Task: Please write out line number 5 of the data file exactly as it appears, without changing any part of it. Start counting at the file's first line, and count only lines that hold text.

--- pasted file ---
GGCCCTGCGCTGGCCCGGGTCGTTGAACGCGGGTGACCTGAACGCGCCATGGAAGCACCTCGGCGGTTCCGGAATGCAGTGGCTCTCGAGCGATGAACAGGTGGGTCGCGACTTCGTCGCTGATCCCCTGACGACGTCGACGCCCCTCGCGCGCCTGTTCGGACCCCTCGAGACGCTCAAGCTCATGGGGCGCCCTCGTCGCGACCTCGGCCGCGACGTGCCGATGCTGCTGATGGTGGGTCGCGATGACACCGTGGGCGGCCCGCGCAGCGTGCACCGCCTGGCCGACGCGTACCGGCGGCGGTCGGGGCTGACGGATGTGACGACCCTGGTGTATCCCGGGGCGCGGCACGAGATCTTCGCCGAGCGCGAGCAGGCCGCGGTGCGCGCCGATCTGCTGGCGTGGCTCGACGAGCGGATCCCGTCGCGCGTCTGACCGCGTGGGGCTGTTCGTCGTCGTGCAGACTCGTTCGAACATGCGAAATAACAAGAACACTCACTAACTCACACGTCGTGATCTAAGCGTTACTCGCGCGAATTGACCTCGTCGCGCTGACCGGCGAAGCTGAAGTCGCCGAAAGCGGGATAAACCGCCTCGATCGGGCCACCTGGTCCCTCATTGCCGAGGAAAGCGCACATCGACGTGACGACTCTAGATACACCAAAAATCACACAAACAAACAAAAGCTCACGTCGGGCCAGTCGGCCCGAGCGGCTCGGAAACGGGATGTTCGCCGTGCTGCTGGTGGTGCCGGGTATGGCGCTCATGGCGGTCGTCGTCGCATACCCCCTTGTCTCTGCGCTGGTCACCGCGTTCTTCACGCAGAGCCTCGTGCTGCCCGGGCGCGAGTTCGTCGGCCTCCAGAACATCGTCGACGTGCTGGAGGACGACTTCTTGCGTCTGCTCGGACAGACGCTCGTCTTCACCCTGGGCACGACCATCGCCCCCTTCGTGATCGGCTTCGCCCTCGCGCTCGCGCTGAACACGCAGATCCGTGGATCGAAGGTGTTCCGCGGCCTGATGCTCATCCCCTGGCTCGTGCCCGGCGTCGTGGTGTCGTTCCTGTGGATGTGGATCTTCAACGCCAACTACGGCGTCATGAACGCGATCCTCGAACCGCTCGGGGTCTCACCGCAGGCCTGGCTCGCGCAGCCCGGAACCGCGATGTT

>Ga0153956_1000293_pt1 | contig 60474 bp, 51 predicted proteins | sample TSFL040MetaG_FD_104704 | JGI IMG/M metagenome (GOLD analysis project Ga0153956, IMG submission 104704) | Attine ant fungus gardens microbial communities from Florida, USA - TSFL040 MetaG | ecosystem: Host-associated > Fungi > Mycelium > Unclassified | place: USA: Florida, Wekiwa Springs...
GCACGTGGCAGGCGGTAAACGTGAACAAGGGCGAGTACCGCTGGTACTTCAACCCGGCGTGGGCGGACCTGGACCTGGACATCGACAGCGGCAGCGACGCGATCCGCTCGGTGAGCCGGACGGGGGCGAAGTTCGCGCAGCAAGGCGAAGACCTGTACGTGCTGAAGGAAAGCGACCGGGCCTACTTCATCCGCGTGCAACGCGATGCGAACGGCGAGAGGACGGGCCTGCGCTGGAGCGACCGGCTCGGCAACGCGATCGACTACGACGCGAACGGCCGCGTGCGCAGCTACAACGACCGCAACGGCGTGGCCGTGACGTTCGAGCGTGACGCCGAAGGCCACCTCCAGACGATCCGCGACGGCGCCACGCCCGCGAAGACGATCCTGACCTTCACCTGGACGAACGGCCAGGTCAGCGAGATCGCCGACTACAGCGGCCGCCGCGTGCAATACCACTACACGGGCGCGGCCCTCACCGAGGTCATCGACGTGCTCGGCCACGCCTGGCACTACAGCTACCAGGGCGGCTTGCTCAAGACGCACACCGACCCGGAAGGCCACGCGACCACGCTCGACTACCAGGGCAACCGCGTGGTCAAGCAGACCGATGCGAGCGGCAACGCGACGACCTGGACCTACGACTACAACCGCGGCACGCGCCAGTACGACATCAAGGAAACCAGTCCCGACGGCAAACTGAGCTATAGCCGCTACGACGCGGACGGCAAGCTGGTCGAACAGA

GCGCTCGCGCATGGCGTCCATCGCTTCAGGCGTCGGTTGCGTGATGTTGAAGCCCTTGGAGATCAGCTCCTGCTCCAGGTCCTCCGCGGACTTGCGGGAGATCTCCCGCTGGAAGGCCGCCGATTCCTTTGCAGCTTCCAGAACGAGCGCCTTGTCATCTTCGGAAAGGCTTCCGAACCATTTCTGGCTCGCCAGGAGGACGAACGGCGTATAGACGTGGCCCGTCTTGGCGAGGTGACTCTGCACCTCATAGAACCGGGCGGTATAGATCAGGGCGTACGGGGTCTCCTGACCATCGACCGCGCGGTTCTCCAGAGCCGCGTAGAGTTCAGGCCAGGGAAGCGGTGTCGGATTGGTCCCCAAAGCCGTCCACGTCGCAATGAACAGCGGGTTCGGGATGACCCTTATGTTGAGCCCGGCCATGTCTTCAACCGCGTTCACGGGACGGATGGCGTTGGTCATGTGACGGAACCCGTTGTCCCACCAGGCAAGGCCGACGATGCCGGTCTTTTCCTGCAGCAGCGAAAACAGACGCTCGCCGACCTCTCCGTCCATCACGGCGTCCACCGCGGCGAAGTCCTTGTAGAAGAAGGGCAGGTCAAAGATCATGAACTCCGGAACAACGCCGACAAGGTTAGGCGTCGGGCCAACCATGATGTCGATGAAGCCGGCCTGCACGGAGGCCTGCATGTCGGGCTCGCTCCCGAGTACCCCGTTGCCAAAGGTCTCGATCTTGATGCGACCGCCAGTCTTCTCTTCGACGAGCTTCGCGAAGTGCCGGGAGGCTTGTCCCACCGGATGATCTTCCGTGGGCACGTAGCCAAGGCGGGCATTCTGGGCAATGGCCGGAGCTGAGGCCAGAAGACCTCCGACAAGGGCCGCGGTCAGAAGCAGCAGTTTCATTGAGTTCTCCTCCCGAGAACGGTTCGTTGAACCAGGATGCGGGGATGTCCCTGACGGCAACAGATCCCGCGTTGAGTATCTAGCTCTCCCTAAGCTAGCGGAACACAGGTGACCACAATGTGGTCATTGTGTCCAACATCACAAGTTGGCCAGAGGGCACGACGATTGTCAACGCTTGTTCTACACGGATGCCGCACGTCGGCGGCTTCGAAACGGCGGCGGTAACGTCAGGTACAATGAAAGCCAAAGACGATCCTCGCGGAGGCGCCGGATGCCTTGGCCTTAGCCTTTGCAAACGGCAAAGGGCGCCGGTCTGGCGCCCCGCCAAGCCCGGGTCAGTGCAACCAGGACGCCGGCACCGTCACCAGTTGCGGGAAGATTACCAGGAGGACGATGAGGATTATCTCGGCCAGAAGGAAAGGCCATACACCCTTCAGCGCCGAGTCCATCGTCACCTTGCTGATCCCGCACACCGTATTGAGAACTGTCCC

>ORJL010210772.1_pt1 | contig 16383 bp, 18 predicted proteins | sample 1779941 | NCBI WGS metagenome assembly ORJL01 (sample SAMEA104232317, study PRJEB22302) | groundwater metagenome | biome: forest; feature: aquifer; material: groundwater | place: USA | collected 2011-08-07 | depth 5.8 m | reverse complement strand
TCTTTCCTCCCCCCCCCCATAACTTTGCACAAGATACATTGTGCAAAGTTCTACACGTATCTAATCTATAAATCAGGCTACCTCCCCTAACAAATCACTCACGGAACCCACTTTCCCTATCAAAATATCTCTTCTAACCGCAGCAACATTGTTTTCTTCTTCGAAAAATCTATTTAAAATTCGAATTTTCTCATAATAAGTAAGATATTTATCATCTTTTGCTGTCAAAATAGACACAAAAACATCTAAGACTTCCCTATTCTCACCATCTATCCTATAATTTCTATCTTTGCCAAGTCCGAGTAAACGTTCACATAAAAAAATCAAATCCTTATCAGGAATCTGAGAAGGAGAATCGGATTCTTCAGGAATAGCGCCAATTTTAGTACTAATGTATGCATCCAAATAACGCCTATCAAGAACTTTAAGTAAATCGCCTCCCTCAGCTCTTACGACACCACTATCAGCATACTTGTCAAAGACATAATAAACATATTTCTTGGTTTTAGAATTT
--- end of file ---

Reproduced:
>ORJL010210772.1_pt1 | contig 16383 bp, 18 predicted proteins | sample 1779941 | NCBI WGS metagenome assembly ORJL01 (sample SAMEA104232317, study PRJEB22302) | groundwater metagenome | biome: forest; feature: aquifer; material: groundwater | place: USA | collected 2011-08-07 | depth 5.8 m | reverse complement strand